The development utilizes a low-tech skin system that encourages passive solar heating and cooling. It has been designed to be both resilient and adaptable to future technologies. The floor-to-floor heights are generous and will allow for changes in HVAC as well as improved lighting systems. Each building functions independently from one another as any other series of buildings in an urban system would function. This independent nature allows for gradual and sudden changes to be made to the individual systems or structures. The mixed-use nature of the site reduces peak energy consumption. The site is occupied at all times of the day and throughout the week; thus there is never an explicit concentrated time on one specific building or user. The planted nature of roofs helps to discourage green house gas emissions as do the development of low tech low environmental impact materials such as recycled concrete and recycled brick. A series of vertical geothermal tubes help to heat and cool the building in a sustainable way. The total EUI for the development is 271 kBtu/sf/yr.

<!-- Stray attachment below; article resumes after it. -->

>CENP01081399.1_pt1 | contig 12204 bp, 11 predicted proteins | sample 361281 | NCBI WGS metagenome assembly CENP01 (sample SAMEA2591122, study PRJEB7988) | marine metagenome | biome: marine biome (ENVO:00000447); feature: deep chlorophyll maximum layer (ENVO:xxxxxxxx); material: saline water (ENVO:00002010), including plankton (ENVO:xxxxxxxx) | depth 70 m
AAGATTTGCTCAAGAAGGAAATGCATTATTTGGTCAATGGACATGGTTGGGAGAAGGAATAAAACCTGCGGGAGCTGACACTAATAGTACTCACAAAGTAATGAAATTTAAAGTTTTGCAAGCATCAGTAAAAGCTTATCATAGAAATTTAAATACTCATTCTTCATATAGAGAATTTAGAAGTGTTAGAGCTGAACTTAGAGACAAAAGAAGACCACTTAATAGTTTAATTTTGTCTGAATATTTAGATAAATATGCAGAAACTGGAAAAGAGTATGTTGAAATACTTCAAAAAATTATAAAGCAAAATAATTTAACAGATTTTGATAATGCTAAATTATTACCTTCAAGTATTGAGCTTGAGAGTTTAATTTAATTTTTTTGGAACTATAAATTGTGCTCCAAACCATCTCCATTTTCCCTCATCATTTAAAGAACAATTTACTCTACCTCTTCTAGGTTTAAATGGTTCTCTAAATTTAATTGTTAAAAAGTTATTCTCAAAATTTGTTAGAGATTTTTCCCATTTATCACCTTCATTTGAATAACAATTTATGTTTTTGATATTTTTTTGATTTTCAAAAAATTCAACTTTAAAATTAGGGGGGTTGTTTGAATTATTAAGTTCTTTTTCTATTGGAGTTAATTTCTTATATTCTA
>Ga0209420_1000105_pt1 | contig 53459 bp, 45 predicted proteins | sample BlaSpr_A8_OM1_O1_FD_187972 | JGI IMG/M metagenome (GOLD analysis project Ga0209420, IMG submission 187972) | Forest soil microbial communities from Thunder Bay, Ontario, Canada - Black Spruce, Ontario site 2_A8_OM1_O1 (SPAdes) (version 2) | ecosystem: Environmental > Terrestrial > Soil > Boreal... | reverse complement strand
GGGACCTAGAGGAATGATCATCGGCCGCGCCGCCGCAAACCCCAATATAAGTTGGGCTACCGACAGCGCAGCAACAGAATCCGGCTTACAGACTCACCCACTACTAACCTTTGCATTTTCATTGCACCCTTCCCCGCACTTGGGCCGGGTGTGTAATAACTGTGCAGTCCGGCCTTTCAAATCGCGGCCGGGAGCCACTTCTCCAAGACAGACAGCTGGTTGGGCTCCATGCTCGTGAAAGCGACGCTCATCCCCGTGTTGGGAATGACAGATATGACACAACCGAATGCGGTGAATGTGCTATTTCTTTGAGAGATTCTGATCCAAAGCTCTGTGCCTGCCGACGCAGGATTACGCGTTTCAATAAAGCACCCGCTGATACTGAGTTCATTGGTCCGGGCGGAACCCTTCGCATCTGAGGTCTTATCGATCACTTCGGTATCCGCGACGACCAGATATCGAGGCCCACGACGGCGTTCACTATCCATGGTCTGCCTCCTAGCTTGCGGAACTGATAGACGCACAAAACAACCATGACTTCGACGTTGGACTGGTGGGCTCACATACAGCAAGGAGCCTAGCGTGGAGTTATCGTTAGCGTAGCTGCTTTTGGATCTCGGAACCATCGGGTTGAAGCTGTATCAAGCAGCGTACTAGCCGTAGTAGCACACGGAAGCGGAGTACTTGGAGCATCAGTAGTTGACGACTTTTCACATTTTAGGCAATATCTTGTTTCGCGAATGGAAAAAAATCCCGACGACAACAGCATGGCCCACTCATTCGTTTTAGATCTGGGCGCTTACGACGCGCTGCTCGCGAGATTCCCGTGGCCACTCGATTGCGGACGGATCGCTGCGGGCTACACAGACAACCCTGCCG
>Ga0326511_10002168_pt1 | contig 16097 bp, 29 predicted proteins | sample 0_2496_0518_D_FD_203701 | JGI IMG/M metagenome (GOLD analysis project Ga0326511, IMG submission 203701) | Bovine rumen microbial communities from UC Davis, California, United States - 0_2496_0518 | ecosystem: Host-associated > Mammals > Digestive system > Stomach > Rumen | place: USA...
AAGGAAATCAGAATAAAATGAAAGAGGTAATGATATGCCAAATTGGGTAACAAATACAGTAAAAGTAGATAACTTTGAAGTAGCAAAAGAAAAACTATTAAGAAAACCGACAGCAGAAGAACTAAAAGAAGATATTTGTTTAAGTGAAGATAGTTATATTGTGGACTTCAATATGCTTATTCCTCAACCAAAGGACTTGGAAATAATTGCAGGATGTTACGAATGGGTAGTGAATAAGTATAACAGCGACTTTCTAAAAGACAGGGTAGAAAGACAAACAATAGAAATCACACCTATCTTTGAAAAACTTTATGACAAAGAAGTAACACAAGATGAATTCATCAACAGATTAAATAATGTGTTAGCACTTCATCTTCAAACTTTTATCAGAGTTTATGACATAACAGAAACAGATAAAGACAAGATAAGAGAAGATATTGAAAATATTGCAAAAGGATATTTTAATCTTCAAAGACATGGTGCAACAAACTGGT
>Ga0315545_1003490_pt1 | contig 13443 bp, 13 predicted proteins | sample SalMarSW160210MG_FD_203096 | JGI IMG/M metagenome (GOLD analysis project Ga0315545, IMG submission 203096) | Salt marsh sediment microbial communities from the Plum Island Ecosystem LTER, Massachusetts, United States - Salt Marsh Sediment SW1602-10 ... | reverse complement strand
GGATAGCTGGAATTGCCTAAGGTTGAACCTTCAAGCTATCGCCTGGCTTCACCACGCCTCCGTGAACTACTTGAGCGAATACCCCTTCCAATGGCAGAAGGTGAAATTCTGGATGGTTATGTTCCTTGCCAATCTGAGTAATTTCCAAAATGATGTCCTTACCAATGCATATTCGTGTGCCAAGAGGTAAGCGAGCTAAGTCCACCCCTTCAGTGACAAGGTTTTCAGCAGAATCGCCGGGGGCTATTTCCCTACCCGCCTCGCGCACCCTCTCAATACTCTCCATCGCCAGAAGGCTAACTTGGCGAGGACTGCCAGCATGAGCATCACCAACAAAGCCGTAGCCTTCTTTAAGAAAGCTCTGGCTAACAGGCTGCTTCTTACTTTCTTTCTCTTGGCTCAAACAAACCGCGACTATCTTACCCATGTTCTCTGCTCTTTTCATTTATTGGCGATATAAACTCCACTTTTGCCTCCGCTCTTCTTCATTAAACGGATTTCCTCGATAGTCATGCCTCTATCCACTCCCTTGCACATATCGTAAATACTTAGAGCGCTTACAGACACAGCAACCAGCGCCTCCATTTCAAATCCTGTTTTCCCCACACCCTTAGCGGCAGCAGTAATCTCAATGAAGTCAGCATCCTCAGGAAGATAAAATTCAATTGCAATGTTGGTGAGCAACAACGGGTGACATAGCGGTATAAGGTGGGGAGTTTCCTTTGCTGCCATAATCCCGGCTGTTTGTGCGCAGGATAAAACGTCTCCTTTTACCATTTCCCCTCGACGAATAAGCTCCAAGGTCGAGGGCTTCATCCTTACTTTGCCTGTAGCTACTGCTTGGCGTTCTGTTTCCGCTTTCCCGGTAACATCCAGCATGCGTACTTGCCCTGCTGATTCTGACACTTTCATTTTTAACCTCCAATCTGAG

Materials and Construction
Materials are chosen for their implicit weather-ability, health, availability, and climate response specificity. Choosing long lasting materials that weather well over time increases the long term feasibility of the project. Using recycled aluminum as cladding materials as well as recycled brick for the ground level development allows a consistent pallet and lower embedded energy. The contoured massing of the project employs slight variations in materials per sun orientation. The density of perforations on the north is much greater than the south. Additionally the east maintains less aggressive veiling than the west facade. The materials hearken to Portland’s industrial sector and relating to the visual and tactile consistency of downtown Portland. The ground plane and storefront developments receive articulated material depths and optimize the pedestrian users’ experience. The materials above the ground plane are less articulated especially on the mid-rise.
9. Long Life, Loose Fit